• If required, the Access to Work team can arrange an occupational health assessment on your behalf. You will not have to pay for this assessment. The Access to Work team will ask you some questions to confirm that this is necessary and that you have explored the above options first.   
  • What do I do if I have issues with the aid or equipment?

    • We will only be able to assist with the initial purchase of the aid or equipment. If there are any issues you will need to communicate with the supplier to resolve this.
    • We will not be able to assist with repairs or replacements of any aids or equipment.
  • How often can I apply?

    • If your needs or job role has changed, and you require new or additional aids or equipment you can apply. There is no limit to the number of applications that you make per annum, but there is a cap of £5,000.
  • What aids or equipment can I claim for?

    • Some examples of items that can be claimed for are:
      • footstools 
      • gel wrist guards 
      • mouse mats 
      • document holders 
      • ergonomic mice 
      • ergonomic keyboards 
      • screen/monitor filters 
      • coloured overlays for documents 
      • screen magnifier 
    • This list is not comprehensive, and it is worth contacting us if you are unsure about the aid or equipment you need.

  • What am I not able to claim for?

    • You will not be able to claim assistance for any substantial modifications or alterations to your place of work. 
    • You are not able to claim assistance for travel costs - e.g. to and from work.
    • You will not receive assistance with any recurring costs or subscription fees for a specific piece of software.
  • How old do I have to be to apply?

    • You must be at least 16 years of age to apply.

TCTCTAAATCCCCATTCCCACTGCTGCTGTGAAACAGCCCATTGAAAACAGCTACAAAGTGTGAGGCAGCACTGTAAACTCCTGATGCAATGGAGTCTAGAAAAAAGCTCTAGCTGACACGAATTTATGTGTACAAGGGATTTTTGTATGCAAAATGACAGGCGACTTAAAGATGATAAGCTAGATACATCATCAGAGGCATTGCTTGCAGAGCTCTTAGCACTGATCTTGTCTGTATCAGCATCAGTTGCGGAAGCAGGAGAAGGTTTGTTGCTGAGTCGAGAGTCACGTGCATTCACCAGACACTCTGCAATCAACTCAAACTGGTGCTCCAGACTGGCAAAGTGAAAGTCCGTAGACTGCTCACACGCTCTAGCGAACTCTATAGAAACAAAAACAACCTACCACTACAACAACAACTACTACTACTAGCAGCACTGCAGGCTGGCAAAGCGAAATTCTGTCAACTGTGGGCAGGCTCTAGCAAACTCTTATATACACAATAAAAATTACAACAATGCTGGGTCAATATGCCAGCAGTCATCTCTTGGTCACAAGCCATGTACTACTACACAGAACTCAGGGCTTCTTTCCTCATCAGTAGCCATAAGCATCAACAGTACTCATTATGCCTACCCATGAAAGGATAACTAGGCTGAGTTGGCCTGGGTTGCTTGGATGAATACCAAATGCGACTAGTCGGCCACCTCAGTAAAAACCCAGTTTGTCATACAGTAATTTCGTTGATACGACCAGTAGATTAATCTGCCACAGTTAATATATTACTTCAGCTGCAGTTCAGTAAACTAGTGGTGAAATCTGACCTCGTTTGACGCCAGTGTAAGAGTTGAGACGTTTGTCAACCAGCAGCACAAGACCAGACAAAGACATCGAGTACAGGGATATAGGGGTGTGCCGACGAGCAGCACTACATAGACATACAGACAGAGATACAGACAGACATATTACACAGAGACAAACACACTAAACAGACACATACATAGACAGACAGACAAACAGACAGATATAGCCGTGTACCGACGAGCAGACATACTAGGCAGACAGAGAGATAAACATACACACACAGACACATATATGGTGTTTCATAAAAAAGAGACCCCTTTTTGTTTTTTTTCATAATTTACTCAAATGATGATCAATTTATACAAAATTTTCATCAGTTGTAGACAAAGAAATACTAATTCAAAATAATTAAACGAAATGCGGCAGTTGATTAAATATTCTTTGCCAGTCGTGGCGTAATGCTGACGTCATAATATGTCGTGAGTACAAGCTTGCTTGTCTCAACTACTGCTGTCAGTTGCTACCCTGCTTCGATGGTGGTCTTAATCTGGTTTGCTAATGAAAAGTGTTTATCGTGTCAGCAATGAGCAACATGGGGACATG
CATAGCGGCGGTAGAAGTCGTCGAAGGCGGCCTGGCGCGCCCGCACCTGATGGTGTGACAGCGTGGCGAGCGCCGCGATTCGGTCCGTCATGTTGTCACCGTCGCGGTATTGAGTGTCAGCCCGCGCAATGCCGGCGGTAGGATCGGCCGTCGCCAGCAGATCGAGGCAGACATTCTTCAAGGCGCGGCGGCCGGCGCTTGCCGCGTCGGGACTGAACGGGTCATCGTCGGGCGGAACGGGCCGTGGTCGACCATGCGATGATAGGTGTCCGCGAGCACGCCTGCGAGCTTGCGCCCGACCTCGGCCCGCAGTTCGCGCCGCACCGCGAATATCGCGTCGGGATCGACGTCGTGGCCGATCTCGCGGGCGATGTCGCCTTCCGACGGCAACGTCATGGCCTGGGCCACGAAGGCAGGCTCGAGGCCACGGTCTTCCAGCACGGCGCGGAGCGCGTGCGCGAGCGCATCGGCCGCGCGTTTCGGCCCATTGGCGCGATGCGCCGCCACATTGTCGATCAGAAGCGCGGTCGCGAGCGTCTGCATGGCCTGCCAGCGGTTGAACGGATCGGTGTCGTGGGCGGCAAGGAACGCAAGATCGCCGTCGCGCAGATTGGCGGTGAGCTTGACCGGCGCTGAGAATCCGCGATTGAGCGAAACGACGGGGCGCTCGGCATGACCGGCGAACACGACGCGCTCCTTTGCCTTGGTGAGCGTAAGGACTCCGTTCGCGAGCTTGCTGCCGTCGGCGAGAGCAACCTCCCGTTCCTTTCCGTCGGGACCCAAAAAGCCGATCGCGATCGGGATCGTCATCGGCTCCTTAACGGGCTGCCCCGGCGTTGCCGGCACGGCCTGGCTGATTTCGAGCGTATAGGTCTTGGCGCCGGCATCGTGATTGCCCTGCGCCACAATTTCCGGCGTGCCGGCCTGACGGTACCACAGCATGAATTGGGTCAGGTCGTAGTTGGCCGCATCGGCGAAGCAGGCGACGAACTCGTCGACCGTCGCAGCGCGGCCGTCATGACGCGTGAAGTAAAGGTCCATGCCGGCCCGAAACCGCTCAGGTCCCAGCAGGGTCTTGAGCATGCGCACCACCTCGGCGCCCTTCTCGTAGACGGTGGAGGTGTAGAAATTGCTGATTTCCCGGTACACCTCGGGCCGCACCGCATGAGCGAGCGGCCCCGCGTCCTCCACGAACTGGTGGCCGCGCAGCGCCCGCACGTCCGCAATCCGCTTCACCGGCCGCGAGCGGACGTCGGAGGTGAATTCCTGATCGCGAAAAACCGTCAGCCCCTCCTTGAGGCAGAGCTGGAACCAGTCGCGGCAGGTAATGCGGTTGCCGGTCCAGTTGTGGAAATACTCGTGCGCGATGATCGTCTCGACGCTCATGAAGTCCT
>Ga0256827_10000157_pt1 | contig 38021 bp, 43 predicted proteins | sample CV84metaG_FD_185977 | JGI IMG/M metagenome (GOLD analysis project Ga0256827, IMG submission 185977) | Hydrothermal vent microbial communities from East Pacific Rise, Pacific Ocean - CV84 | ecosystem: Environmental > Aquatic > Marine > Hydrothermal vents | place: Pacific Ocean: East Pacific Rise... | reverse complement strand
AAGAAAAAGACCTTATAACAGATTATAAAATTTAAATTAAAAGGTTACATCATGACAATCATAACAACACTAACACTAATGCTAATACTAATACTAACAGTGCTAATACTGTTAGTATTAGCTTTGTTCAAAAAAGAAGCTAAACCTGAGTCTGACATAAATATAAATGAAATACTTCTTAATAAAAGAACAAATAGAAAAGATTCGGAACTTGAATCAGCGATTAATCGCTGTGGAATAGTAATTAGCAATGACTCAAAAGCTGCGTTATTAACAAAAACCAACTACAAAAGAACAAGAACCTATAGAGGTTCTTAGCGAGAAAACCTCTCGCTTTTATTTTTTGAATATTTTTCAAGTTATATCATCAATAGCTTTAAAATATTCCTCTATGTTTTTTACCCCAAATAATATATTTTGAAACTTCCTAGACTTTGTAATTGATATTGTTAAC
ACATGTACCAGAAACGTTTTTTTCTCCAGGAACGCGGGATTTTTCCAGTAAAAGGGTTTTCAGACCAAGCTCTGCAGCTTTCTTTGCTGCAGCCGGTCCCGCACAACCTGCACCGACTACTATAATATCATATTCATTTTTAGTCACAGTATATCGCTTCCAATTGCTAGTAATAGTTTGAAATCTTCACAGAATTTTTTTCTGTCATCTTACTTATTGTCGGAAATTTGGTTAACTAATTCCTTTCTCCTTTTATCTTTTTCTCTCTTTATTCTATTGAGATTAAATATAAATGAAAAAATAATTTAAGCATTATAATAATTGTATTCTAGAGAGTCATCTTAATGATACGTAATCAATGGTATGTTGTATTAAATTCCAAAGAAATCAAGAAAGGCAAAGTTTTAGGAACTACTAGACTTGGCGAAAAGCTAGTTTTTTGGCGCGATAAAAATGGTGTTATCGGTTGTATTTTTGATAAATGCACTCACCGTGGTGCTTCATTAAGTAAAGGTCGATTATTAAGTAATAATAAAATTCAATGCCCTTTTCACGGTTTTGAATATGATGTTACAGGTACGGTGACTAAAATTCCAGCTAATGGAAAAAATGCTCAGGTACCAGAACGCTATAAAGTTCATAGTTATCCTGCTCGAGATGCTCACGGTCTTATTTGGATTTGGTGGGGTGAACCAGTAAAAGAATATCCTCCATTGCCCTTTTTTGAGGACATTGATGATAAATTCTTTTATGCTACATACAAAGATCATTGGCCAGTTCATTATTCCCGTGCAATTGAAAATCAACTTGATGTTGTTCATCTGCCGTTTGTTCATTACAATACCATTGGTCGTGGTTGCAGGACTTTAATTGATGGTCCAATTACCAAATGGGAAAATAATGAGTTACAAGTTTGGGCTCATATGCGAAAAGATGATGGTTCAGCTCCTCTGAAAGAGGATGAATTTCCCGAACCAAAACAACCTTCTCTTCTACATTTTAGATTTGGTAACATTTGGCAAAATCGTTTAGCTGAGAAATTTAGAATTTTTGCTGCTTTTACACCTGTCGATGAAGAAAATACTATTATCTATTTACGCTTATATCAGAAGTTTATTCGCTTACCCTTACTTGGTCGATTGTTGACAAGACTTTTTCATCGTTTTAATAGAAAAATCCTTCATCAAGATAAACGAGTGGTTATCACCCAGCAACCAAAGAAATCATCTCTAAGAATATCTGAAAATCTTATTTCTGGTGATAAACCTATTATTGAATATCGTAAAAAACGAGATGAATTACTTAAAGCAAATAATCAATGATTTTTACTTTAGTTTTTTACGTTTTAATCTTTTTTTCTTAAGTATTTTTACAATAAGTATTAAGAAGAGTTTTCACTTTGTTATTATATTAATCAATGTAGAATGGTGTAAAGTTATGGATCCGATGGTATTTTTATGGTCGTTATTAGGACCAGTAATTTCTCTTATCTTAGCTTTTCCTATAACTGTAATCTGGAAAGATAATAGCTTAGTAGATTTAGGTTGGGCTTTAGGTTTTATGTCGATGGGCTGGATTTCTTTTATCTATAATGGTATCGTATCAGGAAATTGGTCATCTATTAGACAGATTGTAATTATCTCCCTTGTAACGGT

• Are there types of work that are not eligible?

    • We can support people working in any industry, but we are not able to support if your employment is a work placement or trial that is not guaranteed to turn into employment.

  • Can I get assistance if I am working from home?

    • As long as the equipment you need is explicitly for the work you are going to be doing, you are able to claim for equipment or aids if you are working from home.

  • If my request is granted, how do I get the aids or equipment?

    • You will be responsible for sourcing the aid or equipment that you require. If your application is approved, you will receive a payment to cover to the cost of the aid or equipment.
    • You may be requested to present evidence that you have purchased the aid or equipment and will be liable to repay the sum received if you are found not to have done so.
  • What happens if my request is declined?

    • If your request is declined and you disagree with the decision, you can ask for the decision to be independently reviewed.
    • This may not result in the decision changing but it does mean that an independent officer will consider your request. 

Downloads

Access to work frequently asked questions Access to work application form Fair Processing Notice - Benefits